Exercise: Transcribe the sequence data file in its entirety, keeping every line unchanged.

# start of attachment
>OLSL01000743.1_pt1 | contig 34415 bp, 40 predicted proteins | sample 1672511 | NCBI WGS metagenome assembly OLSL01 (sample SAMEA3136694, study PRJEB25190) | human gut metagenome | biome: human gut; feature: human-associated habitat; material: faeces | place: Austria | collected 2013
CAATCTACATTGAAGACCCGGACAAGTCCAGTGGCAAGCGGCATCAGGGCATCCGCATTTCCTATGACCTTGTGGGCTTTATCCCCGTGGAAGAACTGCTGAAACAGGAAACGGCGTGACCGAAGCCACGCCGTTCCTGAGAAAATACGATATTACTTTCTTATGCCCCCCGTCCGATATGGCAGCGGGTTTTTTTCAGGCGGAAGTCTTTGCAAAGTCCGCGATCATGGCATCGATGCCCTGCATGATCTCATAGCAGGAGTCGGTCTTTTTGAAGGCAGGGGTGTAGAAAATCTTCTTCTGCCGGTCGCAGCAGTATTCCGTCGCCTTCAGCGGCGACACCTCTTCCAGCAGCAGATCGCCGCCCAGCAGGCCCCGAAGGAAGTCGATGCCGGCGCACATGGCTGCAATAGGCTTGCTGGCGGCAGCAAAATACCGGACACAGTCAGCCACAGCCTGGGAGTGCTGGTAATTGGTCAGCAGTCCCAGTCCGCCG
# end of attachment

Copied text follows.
>OLSL01000743.1_pt1 | contig 34415 bp, 40 predicted proteins | sample 1672511 | NCBI WGS metagenome assembly OLSL01 (sample SAMEA3136694, study PRJEB25190) | human gut metagenome | biome: human gut; feature: human-associated habitat; material: faeces | place: Austria | collected 2013
CAATCTACATTGAAGACCCGGACAAGTCCAGTGGCAAGCGGCATCAGGGCATCCGCATTTCCTATGACCTTGTGGGCTTTATCCCCGTGGAAGAACTGCTGAAACAGGAAACGGCGTGACCGAAGCCACGCCGTTCCTGAGAAAATACGATATTACTTTCTTATGCCCCCCGTCCGATATGGCAGCGGGTTTTTTTCAGGCGGAAGTCTTTGCAAAGTCCGCGATCATGGCATCGATGCCCTGCATGATCTCATAGCAGGAGTCGGTCTTTTTGAAGGCAGGGGTGTAGAAAATCTTCTTCTGCCGGTCGCAGCAGTATTCCGTCGCCTTCAGCGGCGACACCTCTTCCAGCAGCAGATCGCCGCCCAGCAGGCCCCGAAGGAAGTCGATGCCGGCGCACATGGCTGCAATAGGCTTGCTGGCGGCAGCAAAATACCGGACACAGTCAGCCACAGCCTGGGAGTGCTGGTAATTGGTCAGCAGTCCCAGTCCGCCG